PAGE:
Uncertainty is a marketer’s best friend and worst enemy. It simultaneously forces us to experiment with proven processes to drive success and instills us with anxiety as we push the “send” button on that latest email campaign. A little scary? Sometimes.
Thankfully, as marketing technologies continue to evolve, uncertainty is gradually losing its anxiety-fueled grip on us marketers. How so? Through the magic of A/B Testing! By simply testing a variable on marketing assets, one can make better informed decisions to curb uncertainty and drive marketing success.
However, A/B Testing isn’t always as easy as “1, 2, 3.” It takes a little bit of experience and know-how to execute correctly.
Why Colour Test?
Color invokes feelings, which in turn sets the emotional mood for acceptance or rejection by the viewer. It’s a subjective and culturally influenced unconscious and involuntary response. Colors, when used in pleasing combinations, can attract attention and also make other elements easier or more difficult to comprehend – whether text, objects or images. Testing different combinations allows you to maximize the results you want to get,because site visitor behavior is unpredictable. The only way to optimize is with experiments!
Images convey more than mere text, shapes, and colors. They help set the tone — serious, playful, clinical, provocative — instantly establishing an emotional connection with the viewer.
Or setting up a barrier you may never overcome. Which is why testing different images to see which ones yield the best results can make the difference between a campaign that gets results or a total dud. Don’t just guess. Test.
Higher CTR doesn’t always win. You need to look deeper and analyze the more meaningful behavior to determine what really works better for achieving your goals.
Language is tricky. Shades of meaning hide around every corner. Cultural nuances abound. Verbal fads and memes come and go in the blink of an eye. Being sensitive to your ideal buyer persona’s mindset is crucial for successful communication, as is being clear about what you convey. That’s why testing different words and phrases can be some of the most complex tests you do in pursuit of achieving the greatest possible results.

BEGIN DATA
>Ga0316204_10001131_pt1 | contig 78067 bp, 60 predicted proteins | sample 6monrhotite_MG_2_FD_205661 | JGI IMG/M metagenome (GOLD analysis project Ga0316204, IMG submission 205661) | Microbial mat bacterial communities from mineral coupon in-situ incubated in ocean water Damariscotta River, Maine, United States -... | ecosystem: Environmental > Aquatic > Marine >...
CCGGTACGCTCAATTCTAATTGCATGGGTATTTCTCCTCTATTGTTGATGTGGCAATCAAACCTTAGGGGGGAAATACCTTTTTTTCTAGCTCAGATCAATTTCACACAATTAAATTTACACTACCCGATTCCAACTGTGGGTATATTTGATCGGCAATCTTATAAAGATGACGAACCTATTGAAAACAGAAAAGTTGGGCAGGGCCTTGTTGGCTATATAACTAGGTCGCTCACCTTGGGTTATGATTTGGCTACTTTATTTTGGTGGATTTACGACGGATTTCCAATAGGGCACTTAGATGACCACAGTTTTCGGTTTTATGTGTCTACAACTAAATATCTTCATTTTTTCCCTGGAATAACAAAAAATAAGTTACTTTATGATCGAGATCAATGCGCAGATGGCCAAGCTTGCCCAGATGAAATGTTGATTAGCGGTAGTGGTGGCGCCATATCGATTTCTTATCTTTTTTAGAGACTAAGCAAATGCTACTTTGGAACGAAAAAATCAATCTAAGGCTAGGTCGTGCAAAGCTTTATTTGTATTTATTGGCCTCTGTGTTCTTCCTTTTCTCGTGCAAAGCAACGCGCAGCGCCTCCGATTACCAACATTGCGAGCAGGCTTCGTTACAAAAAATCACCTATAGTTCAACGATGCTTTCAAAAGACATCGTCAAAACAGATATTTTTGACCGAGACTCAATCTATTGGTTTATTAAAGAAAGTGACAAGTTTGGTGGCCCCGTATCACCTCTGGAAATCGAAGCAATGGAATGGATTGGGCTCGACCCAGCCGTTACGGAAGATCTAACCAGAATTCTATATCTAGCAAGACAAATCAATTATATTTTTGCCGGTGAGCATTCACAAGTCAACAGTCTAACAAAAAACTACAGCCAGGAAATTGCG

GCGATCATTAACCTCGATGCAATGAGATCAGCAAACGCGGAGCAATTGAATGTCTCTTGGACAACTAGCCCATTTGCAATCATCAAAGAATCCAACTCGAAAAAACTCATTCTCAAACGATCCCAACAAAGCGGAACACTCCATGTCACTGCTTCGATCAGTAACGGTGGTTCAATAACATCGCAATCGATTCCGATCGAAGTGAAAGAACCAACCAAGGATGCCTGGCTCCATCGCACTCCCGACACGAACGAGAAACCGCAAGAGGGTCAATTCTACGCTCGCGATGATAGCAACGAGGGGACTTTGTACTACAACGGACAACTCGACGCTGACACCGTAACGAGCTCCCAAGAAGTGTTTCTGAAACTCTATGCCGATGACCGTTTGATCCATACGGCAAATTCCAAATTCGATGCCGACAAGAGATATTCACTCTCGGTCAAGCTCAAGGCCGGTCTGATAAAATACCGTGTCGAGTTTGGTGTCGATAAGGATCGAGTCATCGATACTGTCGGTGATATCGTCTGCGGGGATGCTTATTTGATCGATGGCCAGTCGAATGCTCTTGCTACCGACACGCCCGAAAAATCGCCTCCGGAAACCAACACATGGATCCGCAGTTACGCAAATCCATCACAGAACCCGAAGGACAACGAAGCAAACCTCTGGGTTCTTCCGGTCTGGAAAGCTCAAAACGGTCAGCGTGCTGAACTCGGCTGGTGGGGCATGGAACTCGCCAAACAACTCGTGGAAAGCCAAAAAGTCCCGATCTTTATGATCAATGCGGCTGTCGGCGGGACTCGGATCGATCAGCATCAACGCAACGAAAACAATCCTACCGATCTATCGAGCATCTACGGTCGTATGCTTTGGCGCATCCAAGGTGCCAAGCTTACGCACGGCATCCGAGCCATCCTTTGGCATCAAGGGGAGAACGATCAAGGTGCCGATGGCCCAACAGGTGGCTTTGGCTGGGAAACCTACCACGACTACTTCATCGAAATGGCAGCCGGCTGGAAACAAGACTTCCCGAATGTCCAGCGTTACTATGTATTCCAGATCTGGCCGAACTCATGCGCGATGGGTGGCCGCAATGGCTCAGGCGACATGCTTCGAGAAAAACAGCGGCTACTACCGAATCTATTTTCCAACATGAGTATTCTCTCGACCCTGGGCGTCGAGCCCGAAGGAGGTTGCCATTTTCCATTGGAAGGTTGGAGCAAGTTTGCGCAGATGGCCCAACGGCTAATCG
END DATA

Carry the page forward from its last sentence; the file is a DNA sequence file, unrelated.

Clearly set expectations. While middle and bottom of the funnel CTAs will generally see lower CTRs than more top of the funnel material, the CTR will remain consistent so long as expectations are clearly set.
In any ecommerce transaction, there are always key “moments of truth.” Moments when the decision to buy is on the line. Factors such as shipping rates, order placement deadlines, delivery time, cross- and up-sells, discounts, rewards programs, bonuses, etc. can make the difference between millions of dollars in revenue being abandoned in shopping carts, or not. Testing such variables is essential for increasing a company’s revenue. And they often present challenges that go well beyond just changing a few words or images on a CTA button or landing page – they can also impact a company’s fulfillment, order processing and/or other systems. Successful A/B testing requires clear and constant communication with your client at all times, so no one drops the ball and no customer gets trapped in an unforeseen glitch.
- Overcome hurdles to the “decision to purchase” and conversion rates will soar.
- Continuously test variations of your hypothesis to find the sweet spot.
- Monitor the conversion rate of customers who start the checkout process, so you can more accurately test the impact of “moment of truth” decision factors like shipping cost and estimated delivery time.
The ages-old debate about what’s better – graphics or text – is tackled yet again in this example. No two cases are exactly the same. Why? Because your personas, their expectations about your brand, their experience on your web site – they all contribute to your visitors’ responses. Testing whether a graphics-
only layout or a text-only layout is a clean and prudent way to gauge your visitors’ preferences for future CTAs that you will create.
We learned it’s better to include a representation of the offer in our CTAs and that background color matters. The text and button copy was exactly the same, but people didn’t seem to like the abrupt change in background color.